However, capitalism’s biggest weakness grows out of its most powerful strength, one that cannot be reformed away. It produces wealth on levels heretofore inconceivable. We live in an epoch that King Midas would recognize. We are choking on our wealth. Even if one does not recognize the disease (the idea of surplus capital is still controversial in some circles), the symptoms are undeniable. The return to capital is low, whether it is interest rates or profit margins. Redundant investment (excess capacity) is another symptom. Efforts to rationalize industries are part of the M&A wave. Corporations have become net providers of capital, no longer net borrowers. Speculation is extensive, and the gamification of “investing” began long before Robinhood and the legalization of sports betting in the U.S.

If we will not address the underlying distributional issues and the disparity of income, wealth, and power, then we need to channel the surplus savings away from those expressions that help fuel economic and political instability. What is needed is a vehicle that does to savings what trees do to carbon. Voilà! Enter crypto.

Some diehards continue to insist that crypto is money. El Salvador’s President Nayib Bukele recently pushed through plans to recognize Bitcoin as legal tender. More than two-thirds of the nation’s population lacks bank accounts or credit cards. Bitcoin rose about 270% from mid-December to mid-April and has since been halved. Volatility makes this a dangerous experiment. Let’s see if it lasts longer than Tesla’s offer to sell cars for Bitcoin.

Perhaps the function of crypto is to redirect savings from lifting equities to even more stretched values, or pushing nominal and real rates lower, or creatively destroying goodwill in acquisitions. Some have said that blockchain was a solution looking for a problem. The problem that crypto may attempt to address is the need for a new asset to absorb the wealth in a nonthreatening, ideologically safe way.

Crypto was born during a period of great concentrations of wealth, and it cannot help but reflect that origin. Despite the talk of decentralized finance, ownership of crypto, let alone trading, appears highly concentrated. One recent study found that more than 72% of Bitcoins (now about $33,000 each) are owned by those with 100 or more Bitcoins, along with miners and brokers. Nearly 32% are owned by those with 1,000 or more Bitcoins. A recent survey by Gemini, a crypto exchange, found that the “average” crypto trader was a 38-year-old male whose household made about $111,000, roughly 60% more than the median family income in the US.

The volatility and environmental issues of some models (proof-of-work) suggest that even as a centralized store of value, crypto’s role as a savings trap may be limited. It will not solve the challenge of capitalism’s unparalleled ability to produce wealth. The current steep decline in the face of strong price pressures weakens arguments of a hedge against inflation and as store of value. Ultimately, crypto is another expression of the surfeit of capital.

Marc Chandler is chief market strategist, Bannockburn Global Forex.

Reprinted by permission of Barron’s. Copyright 2021 Dow Jones & Company. Inc. All Rights Reserved Worldwide. Original date of publication: June 28, 2021.



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The sticky economic factor making an interest rate drop unlikely this year

It’s a key indicator in the RBA board’s decision making process, but it is proving difficult to move in the right direction

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The consumer price index (CPI) rose in April to an annual rate of 3.6 percent, which was 0.1 percent higher than in March, raising doubts about an interest rate cut this year as inflation starts looking stickier than expected. This is the second consecutive month of small rises, potentially indicating that Australia is experiencing the same stalled progress in bringing inflation down that is being seen in the United States, as both nations approach their central banks’ target inflation bands.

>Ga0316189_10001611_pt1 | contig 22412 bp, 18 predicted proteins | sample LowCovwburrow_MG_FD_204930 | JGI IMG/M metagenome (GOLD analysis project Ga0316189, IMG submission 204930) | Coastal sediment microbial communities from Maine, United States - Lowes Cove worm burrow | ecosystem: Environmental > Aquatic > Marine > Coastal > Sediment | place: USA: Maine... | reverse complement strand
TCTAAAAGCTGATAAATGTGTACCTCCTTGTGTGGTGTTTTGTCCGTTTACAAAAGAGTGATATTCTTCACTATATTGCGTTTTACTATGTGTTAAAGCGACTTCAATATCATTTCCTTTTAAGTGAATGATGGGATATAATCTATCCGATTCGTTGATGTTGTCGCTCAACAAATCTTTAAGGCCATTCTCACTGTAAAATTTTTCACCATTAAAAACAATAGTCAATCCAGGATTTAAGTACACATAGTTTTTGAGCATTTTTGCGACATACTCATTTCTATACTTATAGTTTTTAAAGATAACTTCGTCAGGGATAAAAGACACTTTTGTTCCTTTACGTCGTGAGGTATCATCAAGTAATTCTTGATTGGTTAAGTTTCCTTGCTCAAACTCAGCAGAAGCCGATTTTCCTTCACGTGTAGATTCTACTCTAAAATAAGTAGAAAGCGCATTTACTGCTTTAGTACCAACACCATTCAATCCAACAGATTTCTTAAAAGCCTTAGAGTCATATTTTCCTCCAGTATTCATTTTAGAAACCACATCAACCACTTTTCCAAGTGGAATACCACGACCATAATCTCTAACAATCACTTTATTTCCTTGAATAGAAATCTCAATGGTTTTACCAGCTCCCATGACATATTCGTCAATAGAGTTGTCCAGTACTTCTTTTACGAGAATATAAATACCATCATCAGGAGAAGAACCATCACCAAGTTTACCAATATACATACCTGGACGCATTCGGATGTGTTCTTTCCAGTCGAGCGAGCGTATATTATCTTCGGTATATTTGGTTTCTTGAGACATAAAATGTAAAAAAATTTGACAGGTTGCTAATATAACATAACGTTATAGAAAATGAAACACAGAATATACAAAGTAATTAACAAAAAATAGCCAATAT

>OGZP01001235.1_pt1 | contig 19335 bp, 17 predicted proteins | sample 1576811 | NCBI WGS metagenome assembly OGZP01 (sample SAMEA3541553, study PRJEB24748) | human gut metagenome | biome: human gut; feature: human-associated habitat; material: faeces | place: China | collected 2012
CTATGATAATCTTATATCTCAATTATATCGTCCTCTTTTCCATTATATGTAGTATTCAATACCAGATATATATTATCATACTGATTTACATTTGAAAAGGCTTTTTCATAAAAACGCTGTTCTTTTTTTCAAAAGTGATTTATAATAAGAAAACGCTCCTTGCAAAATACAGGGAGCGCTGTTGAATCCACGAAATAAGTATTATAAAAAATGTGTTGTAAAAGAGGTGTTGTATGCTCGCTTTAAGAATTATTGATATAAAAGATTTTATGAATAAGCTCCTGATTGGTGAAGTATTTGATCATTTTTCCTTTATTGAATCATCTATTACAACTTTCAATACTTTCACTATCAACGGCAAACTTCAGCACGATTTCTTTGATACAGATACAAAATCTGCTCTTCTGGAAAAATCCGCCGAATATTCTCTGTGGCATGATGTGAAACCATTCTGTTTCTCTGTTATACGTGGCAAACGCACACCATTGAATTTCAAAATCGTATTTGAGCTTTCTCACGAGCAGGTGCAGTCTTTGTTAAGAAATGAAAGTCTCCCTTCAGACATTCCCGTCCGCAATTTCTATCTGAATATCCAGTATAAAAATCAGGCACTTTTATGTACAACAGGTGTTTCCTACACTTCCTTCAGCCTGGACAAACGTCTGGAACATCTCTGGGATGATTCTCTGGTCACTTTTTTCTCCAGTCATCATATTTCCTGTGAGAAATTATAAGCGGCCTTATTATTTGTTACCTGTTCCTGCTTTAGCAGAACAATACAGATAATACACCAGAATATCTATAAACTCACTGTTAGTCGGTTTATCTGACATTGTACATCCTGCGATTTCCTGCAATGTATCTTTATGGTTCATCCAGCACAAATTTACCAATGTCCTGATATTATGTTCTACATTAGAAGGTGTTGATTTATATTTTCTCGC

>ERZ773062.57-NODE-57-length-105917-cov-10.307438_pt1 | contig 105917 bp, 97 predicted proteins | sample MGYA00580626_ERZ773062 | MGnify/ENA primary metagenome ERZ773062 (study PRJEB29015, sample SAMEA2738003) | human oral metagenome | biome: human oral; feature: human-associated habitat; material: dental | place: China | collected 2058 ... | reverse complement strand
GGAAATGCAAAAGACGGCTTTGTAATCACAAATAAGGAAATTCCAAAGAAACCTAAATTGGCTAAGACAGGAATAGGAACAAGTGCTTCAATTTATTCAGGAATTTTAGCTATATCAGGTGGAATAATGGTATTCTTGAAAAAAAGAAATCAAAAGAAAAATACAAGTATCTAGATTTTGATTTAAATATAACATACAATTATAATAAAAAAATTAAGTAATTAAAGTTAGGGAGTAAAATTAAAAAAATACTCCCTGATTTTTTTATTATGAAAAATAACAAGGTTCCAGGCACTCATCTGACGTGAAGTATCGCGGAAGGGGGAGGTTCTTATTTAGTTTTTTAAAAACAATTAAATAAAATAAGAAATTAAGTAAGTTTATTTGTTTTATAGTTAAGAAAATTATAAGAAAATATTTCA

In Australia, the target inflation band is 2 to 3 percent, with the Reserve Bank of Australia (RBA) aiming to achieve the midpoint under its new agreement with the Federal Government following a formal review. In its interest rate decision-making, the RBA does not give as much weight to the monthly inflation data because not all prices are measured like they are in the quarterly data. On a quarterly basis, inflation has continued to fall. In the March quarter, the annual rate of inflation was 3.6 percent, down from 4.1 percent in December, according to the Australian Bureau of Statistics (ABS).

CBA economist Stephen Wu noted the April data was above the bank’s forecast of 3.5 percent as well as the industrywide consensus forecast of 3.4 percent. He predicts the next leg down in inflation won’t be until the September quarter, when we will see the effects of electricity rebates and a likely smaller minimum wage increase to be announced by the Fair Work Commission next month compared to June 2023.

The most significant contributor to the April inflation rise were housing costs, which rose 4.9 percent on an annual basis. This reflects a continuing rise in weekly rents amid near-record low vacancy rates across the country, as well as significantly higher labour and materials costs which builders are passing on to the buyers of new homes, as well as renovators.

The second biggest contributor was food and non-alcoholic beverages, up 3.8 percent annually, reflecting higher prices for fruit and vegetables in April. The ABS said unfavourable weather led to a reduced supply of berries, bananas and vegetables such as broccoli. The annual rate of inflation for alcohol and tobacco rose by 6.5 percent, and transport rose by 4.2 percent due to higher fuel prices.

Robert Carnell, the Asia Pacific head of research at ING, said they no longer expect a rate cut this year after seeing the April data. Mr Carnell said an increase in trend inflation was apparent and “rate cuts this year look unlikely”. In the RBA’s latest monetary policy statement, published before the April CPI was released, it said: “Inflation is expected to be higher in the near term than previously thought due to the stronger labour market and higher petrol prices. But inflation is still expected to return to the target range in the second half of 2025 and to reach the midpoint in 2026.”